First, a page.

Nowadays, the use of formal teaching tech does not come on its own. It is complemented by informal online teaching environments. Examples of these usually include instant messaging platforms and applications (e.g., WhatsApp, telegram etc.) that educators use to share with students, multi-modal information, links and hypertextual material, essential for their learning. The use of informal web-based spaces brings with it challenges as well. The sense of fragmentation and incoherence are examples of such challenges. The screen interface, especially in mobile devices, limits visibility and readability. Also, the need for immediate response allows for rather superficial exchanges to arise, according to experiences shared by teachers.
However, we need to think beyond the dichotomy of right/wrong and revisit the integration of technology by contextualizing it.
It is true, for instance, that it is challenging for teachers to read student assignments on the screen of mobile devices. But it doesn’t really matter.
As the experience of the catastrophic events of the pandemic has shown, this way of writing is better than having no options at all for completing assignments. As M. Cucher writes, in a situation when everything is in flux, , like in Puerto Rico, many students are dealing, not only with changes in schedules workwise and school-wise. As well, for some the change meant they had to use their phones to participate in class activities from work to avoid losing income and steady employment; for others, that they had connect to classes from the homes of elderly relatives. Many more can be added to these experiences, from different places in the world, showing that instant messaging made it possible for students to continue being connected with the community and their learning.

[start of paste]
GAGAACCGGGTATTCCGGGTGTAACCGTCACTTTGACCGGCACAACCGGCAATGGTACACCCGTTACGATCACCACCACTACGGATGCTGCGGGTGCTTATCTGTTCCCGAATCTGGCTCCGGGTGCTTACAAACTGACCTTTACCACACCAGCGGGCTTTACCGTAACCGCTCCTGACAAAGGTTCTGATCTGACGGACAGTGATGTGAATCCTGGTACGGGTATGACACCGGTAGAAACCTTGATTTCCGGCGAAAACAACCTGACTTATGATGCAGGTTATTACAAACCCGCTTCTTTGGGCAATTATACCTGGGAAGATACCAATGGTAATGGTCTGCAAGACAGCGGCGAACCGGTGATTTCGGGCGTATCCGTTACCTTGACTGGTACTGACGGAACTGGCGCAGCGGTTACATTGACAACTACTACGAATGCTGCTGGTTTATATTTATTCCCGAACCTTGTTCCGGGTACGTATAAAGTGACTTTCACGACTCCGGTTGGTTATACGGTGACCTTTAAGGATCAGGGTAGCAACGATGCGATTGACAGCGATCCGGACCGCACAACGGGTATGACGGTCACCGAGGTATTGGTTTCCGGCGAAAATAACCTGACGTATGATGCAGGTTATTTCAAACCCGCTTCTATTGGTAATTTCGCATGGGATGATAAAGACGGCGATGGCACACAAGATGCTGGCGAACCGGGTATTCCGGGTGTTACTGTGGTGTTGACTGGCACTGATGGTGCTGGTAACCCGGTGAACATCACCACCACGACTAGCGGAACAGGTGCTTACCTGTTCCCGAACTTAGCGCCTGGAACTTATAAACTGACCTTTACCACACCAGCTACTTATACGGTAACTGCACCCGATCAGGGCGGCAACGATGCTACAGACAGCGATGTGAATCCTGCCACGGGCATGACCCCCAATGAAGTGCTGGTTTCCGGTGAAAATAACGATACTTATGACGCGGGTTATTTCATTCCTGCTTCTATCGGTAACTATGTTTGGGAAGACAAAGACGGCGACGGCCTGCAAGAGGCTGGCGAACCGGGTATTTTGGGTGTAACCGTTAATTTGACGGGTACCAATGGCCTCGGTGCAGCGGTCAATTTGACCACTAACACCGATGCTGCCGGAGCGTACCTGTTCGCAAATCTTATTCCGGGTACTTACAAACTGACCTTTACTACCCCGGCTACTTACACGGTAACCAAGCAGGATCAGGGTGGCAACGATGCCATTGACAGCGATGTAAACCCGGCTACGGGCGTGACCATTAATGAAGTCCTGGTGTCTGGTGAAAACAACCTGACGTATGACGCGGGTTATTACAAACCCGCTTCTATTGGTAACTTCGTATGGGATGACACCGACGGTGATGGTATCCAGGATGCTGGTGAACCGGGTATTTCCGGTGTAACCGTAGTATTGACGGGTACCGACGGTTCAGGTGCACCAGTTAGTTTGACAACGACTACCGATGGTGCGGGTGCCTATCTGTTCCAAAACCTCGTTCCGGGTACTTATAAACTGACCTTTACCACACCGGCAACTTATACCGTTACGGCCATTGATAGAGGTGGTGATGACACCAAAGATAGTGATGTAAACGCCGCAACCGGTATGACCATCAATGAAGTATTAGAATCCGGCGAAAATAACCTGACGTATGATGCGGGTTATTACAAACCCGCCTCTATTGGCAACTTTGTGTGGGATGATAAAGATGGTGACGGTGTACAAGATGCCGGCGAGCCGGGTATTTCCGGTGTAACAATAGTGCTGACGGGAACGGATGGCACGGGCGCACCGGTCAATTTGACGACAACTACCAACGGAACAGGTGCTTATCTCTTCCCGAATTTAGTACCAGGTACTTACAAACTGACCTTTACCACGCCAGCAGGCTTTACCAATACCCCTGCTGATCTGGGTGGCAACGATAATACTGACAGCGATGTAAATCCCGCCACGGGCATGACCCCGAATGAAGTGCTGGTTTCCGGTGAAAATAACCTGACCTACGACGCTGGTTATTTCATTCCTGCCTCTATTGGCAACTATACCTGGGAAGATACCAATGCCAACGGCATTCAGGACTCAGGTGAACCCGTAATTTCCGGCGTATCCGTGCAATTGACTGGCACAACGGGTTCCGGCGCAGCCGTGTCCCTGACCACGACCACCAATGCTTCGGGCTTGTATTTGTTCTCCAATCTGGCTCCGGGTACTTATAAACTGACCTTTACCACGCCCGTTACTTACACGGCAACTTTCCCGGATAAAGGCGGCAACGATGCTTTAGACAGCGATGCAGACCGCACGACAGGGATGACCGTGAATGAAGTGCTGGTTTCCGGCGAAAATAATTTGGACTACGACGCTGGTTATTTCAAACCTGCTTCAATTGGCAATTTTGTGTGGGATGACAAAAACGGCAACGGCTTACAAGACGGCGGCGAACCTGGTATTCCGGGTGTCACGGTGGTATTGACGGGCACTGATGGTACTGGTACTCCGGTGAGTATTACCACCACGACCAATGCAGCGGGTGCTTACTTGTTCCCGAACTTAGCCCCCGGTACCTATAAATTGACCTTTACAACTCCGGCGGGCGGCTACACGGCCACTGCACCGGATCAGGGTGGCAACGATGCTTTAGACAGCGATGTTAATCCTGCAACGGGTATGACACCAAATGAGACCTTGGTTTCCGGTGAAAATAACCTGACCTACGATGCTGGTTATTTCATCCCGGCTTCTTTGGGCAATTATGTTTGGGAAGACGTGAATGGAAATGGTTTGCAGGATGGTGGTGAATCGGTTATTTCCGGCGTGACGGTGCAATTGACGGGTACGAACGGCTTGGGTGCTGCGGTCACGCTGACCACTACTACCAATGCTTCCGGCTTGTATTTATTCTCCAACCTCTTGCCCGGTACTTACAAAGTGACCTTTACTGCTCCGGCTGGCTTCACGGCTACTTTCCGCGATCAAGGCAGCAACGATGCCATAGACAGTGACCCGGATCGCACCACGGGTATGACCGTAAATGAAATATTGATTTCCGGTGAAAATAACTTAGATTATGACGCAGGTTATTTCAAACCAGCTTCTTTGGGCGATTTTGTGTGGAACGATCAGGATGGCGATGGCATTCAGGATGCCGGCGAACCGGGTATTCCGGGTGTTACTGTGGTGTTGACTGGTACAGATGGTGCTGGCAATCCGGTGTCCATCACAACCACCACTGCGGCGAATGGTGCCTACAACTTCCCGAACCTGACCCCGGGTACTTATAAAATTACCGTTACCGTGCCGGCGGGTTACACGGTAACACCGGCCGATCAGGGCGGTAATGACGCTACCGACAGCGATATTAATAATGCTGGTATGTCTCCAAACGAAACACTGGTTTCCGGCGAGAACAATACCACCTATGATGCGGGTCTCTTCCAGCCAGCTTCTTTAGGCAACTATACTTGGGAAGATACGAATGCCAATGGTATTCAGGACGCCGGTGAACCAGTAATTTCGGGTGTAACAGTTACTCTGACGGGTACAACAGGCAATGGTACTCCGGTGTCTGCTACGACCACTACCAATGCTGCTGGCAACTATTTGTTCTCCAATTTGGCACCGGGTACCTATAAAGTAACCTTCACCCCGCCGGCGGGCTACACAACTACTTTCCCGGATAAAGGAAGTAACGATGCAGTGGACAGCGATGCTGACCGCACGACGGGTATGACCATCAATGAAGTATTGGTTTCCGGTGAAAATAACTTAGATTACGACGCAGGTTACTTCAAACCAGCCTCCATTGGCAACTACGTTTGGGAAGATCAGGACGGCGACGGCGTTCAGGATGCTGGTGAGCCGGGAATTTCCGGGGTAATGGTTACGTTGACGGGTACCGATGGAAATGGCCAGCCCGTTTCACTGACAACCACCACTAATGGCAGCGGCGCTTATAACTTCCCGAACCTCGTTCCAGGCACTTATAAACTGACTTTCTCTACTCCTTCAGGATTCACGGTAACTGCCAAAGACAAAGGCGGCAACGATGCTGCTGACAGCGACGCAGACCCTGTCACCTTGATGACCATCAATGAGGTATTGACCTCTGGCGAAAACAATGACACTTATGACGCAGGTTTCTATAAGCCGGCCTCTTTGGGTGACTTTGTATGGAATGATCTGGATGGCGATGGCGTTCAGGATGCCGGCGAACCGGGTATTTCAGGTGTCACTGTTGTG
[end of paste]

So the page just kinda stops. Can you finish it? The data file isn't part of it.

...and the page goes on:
Drawing from my own experience, it was through Telegram groups that I kept being connected with students from Al-Azhar University during the tumultuous 11-day war situation in Gaza. With instant messaging technologies, the students shared videos, images and texts about how their own imaginaries of a better future in the area.
There is more to share about the students’ video storytelling from Gaza and will do so, in a later post.
For the moment, for the featured image of this post, a pic shared by a student in AUG, in April 2021.
Concluding this one, once again I will point out that it is the stories of using the technologies that make the use of technology matter.
It is the why’s and the how’s and what historical events and what spaces these were happening that make the use of technology pedagogical.